Be Our Guest ranks as one of the most popular events SAC organizes each year. Students have shared that they love the chance to spend time with faculty and staff outside of the classroom and learn that their lives are more than academic pursuits. SAC truly hopes to encourage faculty/staff and student interaction, which we know contributes to student growth and retention.  As Lumiere from Beauty and the Beast sings, we trust the meals prepared are delicious, but we truly hope that the fellowship is enjoyable.

The following photos are from the home of Beth and Andy Madison, who hosted seven students at their home last Tuesday. Andy Madison is a professor of biology and Beth Madison is assistant professor of science in adult and professional studies.

Photos by Kristi Woody & Riley Boggs

Building names in Heritage honor former Baptist leaders

As freshmen start their first year at Union University, most live in the freshman housing of the Heritage Residence Complex. Each of the buildings in this complex is named after a prominent figure in Union’s history. Many of these men served on the university’s Board of Trustees, and most held prominent positions in other areas of Southern Baptist life. Their names on the buildings of the Heritage Residence Complex serve as reminders of the impact they had on Union and on Baptist history.


Craig – Robert Craig was president of Union University from 1967-1986. He was Union’s longest serving president and led the university in its move from downtown Jackson to its current location. He also served as president of Southwest Baptist University and East Texas Baptist University.

Dehoney –Wayne Dehoney was the pastor of First Baptist Church in Jackson during the 1950s and 1960s, during which time he served on the Board of Trustees at Union. He also served as president of the Southern Baptist Convention from 1965-1966.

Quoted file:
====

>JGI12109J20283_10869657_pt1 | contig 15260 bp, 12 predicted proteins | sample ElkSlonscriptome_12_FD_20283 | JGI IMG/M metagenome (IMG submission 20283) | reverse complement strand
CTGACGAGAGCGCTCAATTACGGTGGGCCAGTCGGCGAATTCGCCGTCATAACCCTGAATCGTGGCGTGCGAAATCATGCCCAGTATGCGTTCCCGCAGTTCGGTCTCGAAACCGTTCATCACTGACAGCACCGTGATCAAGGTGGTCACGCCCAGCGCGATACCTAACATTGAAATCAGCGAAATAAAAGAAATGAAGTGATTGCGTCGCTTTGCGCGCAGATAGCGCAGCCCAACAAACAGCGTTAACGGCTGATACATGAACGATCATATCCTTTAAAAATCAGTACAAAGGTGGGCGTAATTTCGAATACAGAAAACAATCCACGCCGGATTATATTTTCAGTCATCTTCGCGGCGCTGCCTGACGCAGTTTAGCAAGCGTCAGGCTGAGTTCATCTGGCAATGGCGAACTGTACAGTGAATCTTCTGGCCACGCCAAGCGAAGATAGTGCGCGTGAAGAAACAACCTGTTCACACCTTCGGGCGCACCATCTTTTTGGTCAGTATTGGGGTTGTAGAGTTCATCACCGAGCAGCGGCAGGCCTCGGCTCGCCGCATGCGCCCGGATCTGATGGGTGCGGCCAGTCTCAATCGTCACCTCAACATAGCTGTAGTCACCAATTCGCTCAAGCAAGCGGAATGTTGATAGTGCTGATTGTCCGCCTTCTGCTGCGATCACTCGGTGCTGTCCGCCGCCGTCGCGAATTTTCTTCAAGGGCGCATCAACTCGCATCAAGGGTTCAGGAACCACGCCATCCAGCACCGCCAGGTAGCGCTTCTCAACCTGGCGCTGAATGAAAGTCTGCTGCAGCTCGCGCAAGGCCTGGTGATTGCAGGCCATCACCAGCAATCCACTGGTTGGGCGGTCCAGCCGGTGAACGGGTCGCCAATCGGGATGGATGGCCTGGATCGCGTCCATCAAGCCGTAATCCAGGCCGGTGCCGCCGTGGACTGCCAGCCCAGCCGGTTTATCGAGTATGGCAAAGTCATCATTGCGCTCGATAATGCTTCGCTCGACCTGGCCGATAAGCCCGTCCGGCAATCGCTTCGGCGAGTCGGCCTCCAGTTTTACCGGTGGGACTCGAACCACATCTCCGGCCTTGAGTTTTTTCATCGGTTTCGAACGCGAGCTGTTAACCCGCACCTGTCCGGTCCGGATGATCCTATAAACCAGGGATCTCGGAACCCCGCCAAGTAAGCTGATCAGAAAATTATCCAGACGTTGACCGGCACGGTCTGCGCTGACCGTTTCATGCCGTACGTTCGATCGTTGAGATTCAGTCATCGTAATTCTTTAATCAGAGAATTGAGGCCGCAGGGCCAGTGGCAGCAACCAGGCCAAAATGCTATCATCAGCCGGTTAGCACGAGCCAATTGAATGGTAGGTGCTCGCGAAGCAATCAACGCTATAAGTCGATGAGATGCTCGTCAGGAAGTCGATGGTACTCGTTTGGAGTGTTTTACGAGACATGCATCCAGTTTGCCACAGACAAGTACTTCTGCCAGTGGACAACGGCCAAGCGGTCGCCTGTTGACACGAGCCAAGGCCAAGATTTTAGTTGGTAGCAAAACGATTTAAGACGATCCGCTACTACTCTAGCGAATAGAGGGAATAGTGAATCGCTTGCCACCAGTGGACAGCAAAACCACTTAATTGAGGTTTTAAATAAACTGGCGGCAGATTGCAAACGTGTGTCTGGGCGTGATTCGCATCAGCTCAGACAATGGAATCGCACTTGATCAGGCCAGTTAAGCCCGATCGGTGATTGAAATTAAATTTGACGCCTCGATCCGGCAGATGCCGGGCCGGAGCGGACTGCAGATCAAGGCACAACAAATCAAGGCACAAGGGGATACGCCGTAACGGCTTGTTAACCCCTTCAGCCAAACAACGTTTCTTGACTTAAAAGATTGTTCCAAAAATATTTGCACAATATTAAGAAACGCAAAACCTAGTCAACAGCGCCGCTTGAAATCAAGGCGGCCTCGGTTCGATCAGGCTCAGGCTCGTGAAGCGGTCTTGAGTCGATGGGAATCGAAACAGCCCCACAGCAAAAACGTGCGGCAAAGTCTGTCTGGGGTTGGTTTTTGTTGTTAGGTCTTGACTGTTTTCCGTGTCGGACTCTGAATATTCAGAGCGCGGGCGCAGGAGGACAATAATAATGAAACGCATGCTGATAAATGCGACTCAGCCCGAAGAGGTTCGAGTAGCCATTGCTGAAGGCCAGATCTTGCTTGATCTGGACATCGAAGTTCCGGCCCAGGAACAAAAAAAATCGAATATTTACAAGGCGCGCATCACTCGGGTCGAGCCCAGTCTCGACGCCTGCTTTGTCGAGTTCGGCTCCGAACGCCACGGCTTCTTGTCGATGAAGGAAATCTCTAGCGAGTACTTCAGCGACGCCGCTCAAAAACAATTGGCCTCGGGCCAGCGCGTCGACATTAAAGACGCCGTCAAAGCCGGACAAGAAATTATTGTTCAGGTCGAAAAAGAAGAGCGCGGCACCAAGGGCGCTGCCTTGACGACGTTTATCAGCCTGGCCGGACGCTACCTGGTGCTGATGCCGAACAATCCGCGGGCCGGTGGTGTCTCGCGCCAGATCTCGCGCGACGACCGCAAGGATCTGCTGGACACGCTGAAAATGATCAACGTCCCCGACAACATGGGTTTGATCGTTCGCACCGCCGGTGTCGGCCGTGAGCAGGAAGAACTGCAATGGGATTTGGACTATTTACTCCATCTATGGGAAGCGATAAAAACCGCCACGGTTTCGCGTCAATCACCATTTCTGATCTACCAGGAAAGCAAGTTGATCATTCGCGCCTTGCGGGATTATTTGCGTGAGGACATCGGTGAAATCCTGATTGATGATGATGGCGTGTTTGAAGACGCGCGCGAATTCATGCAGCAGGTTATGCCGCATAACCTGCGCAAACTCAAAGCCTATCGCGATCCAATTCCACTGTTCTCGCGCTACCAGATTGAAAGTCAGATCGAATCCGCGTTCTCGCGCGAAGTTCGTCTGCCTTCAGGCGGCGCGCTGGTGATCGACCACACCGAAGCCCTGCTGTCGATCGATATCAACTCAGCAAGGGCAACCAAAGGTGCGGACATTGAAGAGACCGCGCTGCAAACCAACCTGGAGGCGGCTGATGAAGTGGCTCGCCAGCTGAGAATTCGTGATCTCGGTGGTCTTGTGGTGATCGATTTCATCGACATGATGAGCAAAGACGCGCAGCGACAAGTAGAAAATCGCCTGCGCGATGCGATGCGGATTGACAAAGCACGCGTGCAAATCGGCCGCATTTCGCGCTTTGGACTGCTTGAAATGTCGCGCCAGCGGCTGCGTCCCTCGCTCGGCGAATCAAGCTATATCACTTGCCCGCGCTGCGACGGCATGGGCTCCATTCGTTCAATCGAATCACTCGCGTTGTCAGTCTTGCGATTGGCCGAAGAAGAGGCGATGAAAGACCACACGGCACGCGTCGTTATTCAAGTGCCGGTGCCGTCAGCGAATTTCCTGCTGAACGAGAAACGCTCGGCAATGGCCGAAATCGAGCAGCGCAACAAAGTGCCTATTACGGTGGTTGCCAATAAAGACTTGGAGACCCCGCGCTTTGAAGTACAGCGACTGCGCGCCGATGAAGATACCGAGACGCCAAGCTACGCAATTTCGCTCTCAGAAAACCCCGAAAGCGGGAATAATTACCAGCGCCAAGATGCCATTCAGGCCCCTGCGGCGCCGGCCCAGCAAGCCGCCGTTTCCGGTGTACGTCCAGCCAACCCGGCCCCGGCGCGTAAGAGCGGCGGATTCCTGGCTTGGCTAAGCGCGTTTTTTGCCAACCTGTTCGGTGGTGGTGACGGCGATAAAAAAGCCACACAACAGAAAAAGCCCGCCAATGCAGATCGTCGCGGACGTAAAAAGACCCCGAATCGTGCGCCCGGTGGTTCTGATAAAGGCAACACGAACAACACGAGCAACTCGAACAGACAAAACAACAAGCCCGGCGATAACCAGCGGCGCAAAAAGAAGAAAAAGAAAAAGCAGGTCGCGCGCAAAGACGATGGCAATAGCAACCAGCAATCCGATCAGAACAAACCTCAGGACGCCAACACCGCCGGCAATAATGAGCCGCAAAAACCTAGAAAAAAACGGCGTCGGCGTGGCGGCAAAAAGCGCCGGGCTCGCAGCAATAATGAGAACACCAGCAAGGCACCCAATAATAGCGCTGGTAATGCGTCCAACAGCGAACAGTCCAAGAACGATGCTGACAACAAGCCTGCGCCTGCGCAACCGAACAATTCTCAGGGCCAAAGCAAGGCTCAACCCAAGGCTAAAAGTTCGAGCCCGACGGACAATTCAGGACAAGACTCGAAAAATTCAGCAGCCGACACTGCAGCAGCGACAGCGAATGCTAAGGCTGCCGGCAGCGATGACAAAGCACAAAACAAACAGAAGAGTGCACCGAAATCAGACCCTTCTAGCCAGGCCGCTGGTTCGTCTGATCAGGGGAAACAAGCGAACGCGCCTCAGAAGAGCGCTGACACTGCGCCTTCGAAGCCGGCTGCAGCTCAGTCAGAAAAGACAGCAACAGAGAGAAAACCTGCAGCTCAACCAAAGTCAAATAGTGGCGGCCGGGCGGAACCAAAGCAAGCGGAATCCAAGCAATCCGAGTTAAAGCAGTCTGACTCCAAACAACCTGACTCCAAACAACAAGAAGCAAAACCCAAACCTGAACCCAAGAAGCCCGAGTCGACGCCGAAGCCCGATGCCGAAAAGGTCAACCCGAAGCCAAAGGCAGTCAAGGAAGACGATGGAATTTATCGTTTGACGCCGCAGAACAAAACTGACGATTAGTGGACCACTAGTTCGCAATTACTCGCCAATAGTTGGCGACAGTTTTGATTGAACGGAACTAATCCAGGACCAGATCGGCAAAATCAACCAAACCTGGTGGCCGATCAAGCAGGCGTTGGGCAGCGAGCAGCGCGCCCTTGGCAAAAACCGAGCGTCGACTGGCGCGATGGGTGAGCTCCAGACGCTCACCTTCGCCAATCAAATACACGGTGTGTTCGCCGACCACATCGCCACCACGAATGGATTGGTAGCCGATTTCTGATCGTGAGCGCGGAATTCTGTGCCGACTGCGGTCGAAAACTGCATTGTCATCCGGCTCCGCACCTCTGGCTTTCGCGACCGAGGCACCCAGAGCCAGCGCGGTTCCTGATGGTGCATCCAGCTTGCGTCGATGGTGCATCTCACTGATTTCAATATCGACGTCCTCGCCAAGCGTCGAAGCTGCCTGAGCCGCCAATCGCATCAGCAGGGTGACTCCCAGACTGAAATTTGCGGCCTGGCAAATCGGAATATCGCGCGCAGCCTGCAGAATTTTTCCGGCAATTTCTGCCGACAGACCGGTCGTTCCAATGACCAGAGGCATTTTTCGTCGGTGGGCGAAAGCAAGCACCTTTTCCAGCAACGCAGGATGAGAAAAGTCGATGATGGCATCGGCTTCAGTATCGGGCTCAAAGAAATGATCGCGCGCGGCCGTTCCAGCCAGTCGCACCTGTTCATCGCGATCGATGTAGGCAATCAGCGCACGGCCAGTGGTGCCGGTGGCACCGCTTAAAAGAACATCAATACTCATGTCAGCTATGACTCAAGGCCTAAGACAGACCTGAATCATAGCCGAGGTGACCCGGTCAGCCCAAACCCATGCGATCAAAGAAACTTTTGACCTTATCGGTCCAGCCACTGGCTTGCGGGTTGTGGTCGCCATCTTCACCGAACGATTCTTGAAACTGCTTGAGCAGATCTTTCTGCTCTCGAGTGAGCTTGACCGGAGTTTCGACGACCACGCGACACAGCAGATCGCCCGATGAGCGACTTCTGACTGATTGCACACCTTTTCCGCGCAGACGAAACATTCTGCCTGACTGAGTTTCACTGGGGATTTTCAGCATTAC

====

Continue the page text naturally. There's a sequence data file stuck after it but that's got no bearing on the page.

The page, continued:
Dodd –M. E. Dodd graduated from Union and became the pastor of First Baptist Church of Shreveport, Louisiana.  He served as president of the Southern Baptist Convention from 1934-1935 and led in the development of the Cooperative Program, the major funding initiative for Southern Baptist missions and ministries.

Grey – J. D. Grey was a graduate of Union who served for many years as pastor of First Baptist Church of New Orleans, Louisiana. He served as president of the Southern Baptist Convention from 1952-1953.

Jarman – The Jarman family was a generous benefactor of Union. They founded Genesco, a large shoe manufacturing company in Nashville, and their financial contributions helped Union relocate the campus and build the Penick Academic Complex in 1975.

Lee – R.G. Lee was the pastor of Bellevue Baptist Church in Memphis from 1927-1960 and was president of the Southern Baptist Convention from 1949-1951. He served on the Board of Trustees of Union and is widely remembered for his sermons and books.

Paschall – H. Franklin Paschall was a graduate of Union who served as the pastor of First Baptist Church in Nashville, Tennessee, from 1956-1983. He also served on the Board of Trustees of Union and as president of the Southern Baptist Convention from 1967-1968.

Pollard –Ramsey Pollard was pastor of Bellevue Baptist Church from 1960-1972. He served as chairman of the Board of Trustees for Union during the time that the university bought the land for the current campus.  He also served as president of the Southern Baptist Convention from 1960-1961.